Officials say budget cuts will impact schools, towns and cities - WFSB 3 Connecticut

Officials say budget cuts will impact schools, towns and cities

Posted: Updated:
A new online petition is hoping to raise awareness on how proposed state cuts could impact education in many towns and cities. (WFSB) A new online petition is hoping to raise awareness on how proposed state cuts could impact education in many towns and cities. (WFSB)
HARTFORD, CT (WFSB) -

A new online petition is hoping to raise awareness on how proposed state cuts could impact education in many towns and cities.

State Rep. Jesse MacLachlan started the petition, saying the cuts would negatively impact students and families.

The petition also said that the cuts would have a negative impact on local property taxes.

"This is simply a shift of the tax burden from the state level to the local level and all that's going to do is exacerbate the mass exodus from the state of Connecticut," said Old Lyme Superintendent Ian Neviaser.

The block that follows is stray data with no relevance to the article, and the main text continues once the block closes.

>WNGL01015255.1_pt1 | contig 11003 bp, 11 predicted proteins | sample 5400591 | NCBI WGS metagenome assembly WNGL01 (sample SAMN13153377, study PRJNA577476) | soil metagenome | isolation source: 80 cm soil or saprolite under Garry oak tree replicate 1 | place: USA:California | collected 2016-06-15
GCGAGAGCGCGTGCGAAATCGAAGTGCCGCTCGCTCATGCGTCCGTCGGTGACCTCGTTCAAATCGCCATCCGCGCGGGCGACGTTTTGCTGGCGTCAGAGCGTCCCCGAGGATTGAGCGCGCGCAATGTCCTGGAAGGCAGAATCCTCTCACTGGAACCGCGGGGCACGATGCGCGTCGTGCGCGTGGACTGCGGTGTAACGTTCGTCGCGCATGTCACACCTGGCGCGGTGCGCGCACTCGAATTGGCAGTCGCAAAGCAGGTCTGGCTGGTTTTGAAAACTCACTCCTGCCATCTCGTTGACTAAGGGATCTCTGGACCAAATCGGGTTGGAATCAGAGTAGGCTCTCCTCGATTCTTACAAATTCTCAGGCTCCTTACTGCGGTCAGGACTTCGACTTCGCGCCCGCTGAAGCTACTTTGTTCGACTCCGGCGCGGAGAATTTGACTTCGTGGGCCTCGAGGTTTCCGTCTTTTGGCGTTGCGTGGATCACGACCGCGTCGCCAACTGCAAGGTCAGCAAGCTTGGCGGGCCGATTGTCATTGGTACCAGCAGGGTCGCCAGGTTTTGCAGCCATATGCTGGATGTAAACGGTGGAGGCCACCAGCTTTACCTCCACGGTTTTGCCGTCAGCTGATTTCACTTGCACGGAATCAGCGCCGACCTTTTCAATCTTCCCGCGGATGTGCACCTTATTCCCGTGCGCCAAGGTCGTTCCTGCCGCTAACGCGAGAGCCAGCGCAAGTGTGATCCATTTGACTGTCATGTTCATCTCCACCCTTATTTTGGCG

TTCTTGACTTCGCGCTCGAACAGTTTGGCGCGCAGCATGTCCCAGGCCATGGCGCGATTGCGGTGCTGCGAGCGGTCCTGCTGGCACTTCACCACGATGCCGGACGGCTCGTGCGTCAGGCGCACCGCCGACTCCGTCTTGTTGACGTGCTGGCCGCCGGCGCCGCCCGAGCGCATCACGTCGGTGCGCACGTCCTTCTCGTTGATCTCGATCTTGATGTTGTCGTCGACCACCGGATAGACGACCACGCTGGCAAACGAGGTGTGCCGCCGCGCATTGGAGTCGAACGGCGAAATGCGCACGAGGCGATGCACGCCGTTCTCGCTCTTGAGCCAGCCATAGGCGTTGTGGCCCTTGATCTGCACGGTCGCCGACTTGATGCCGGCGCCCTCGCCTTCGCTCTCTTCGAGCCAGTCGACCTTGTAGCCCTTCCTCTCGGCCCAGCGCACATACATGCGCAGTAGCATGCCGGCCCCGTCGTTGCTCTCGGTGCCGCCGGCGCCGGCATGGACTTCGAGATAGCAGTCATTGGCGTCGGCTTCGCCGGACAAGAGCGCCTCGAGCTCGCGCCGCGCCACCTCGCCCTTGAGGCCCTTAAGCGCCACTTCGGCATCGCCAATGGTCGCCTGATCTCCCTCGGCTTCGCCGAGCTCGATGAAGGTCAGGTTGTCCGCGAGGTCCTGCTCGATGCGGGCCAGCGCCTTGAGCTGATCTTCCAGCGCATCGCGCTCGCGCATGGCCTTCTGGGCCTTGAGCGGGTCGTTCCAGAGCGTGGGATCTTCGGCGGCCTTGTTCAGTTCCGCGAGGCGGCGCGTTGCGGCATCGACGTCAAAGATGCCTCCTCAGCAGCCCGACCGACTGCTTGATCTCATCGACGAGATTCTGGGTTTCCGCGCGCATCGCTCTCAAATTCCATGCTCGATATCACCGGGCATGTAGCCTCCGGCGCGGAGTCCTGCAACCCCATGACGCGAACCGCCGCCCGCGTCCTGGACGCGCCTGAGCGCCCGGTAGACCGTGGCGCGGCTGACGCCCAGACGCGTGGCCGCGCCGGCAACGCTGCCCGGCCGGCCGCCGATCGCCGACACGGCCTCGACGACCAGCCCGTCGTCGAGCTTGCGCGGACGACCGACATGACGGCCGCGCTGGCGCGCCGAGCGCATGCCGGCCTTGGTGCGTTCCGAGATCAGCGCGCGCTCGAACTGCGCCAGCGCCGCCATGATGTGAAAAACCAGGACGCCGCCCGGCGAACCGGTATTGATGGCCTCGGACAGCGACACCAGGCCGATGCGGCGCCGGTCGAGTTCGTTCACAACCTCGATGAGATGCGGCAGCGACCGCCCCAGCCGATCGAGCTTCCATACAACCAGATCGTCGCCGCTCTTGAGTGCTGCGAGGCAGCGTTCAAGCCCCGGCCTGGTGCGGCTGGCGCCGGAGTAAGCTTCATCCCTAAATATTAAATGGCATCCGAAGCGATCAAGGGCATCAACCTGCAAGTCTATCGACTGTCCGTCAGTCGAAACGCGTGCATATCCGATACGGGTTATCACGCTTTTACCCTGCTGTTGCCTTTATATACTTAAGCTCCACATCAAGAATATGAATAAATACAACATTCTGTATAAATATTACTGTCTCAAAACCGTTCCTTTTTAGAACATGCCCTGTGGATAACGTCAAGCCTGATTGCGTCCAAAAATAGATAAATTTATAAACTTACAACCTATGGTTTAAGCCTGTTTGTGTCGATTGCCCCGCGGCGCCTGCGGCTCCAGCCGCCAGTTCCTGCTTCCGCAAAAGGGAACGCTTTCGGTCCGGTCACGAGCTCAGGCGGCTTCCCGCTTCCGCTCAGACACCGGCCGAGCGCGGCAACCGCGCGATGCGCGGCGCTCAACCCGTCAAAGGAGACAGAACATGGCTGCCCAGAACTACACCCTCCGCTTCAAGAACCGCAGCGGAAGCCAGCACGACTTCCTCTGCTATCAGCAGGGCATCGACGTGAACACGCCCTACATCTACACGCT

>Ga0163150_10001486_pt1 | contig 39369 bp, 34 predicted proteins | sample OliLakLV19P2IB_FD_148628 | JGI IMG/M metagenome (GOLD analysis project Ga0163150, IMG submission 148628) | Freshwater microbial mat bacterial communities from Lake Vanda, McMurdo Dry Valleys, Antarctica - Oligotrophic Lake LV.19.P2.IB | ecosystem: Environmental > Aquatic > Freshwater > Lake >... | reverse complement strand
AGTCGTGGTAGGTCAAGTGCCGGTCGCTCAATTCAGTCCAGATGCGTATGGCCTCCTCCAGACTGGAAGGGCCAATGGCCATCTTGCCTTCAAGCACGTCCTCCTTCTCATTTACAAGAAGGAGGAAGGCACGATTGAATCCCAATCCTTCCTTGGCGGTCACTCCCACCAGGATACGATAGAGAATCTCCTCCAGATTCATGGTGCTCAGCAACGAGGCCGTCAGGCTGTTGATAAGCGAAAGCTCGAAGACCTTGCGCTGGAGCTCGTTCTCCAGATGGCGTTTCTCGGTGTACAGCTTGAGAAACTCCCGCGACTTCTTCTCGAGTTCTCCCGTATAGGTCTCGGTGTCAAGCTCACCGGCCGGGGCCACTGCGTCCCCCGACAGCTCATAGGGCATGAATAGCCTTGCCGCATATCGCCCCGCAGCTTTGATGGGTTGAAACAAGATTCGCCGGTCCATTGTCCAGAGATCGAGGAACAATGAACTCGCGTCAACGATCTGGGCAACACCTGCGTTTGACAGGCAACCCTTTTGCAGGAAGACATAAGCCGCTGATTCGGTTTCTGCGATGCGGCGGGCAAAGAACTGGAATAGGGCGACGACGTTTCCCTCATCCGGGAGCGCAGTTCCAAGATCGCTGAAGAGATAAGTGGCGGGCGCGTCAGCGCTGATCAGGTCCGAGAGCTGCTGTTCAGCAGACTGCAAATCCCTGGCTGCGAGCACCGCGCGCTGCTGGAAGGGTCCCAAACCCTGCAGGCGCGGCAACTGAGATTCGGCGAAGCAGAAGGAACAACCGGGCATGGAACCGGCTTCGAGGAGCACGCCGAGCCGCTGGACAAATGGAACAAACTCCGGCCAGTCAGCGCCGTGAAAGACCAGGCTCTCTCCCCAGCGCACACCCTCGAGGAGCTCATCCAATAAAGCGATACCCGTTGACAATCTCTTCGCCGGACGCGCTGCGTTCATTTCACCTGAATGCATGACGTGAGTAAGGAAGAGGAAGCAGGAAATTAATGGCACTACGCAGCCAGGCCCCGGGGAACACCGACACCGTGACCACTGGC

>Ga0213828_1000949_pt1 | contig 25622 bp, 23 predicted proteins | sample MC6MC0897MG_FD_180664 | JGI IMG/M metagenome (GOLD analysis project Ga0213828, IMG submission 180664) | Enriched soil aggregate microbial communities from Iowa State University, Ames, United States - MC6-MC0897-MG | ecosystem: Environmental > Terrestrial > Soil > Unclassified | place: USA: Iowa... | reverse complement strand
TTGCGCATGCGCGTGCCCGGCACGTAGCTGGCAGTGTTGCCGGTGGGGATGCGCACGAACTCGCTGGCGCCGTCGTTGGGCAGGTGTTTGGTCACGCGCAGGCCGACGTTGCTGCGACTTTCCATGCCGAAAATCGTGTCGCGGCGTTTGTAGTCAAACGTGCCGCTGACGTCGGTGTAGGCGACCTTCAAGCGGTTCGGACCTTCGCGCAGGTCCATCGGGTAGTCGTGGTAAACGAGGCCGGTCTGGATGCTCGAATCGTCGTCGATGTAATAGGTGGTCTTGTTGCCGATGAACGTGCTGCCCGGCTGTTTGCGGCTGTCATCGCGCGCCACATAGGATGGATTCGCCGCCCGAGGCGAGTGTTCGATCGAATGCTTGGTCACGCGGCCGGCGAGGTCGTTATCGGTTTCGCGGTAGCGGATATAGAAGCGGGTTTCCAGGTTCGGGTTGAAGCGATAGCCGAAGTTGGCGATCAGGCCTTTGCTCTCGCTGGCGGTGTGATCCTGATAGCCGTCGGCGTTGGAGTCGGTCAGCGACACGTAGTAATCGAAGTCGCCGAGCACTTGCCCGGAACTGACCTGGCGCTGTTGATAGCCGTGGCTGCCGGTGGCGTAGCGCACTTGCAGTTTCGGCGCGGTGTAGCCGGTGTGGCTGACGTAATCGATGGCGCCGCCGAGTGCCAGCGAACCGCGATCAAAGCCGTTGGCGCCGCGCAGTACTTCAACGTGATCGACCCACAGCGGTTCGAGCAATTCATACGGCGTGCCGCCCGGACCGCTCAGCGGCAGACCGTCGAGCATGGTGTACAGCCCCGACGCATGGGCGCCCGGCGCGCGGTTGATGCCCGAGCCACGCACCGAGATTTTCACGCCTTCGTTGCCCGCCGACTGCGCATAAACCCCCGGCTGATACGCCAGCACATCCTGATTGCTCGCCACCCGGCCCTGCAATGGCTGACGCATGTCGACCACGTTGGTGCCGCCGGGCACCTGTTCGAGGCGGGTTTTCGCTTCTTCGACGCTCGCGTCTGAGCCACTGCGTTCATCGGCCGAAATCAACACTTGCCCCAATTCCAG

Town officials had the chance to speak about the proposals on Wednesday morning in Clinton.

Gov. Dannel Malloy revealed his new budget plan on Tuesday afternoon, and it calls for huge cuts in social services, municipalities, and larger hospitals.

It also urges non-union state employees and elected officials to pay higher health care premiums.

The moves are all part of a plan to deal with a $900 million deficit.

The governor has proposed to reduce the state's Education Cost Savings grant to zero for 28 of the state's wealthiest districts.

For example, Waterford's nearly $1.5 million grant will be eliminated. A number of other districts will receive some money, but it will be a reduced amount.

Rocky Hill's would be reduced by nearly $900,000, and Wethersfield's would be reduced by $1.2 million.

Thirty lower performing districts, like New Haven and Waterbury, will receive their full funding.

"To make this kind of a swipe for communities, in particularly those who rely heavily on ECS monies at this late hour, is devastating to all of us," said Clinton School Superintendent Jack Cross.

Superintendents across the state are upset, saying even in tough times, education needs to be protected, not cut.

"Equal access to education isn't about everyone being treated the same. It's about everyone getting what they need," said Patricia Ciccone, who is the superintendent of schools in Westbrook.

So far, 350 state workers have received layoff notices, but that number could jump to 2,500.

The budget needs to be voted on and passed by May 4.

To see a list on how the cuts could could impact your town, click here.

Copyright 2016 WFSB (Meredith Corporation). All rights reserved.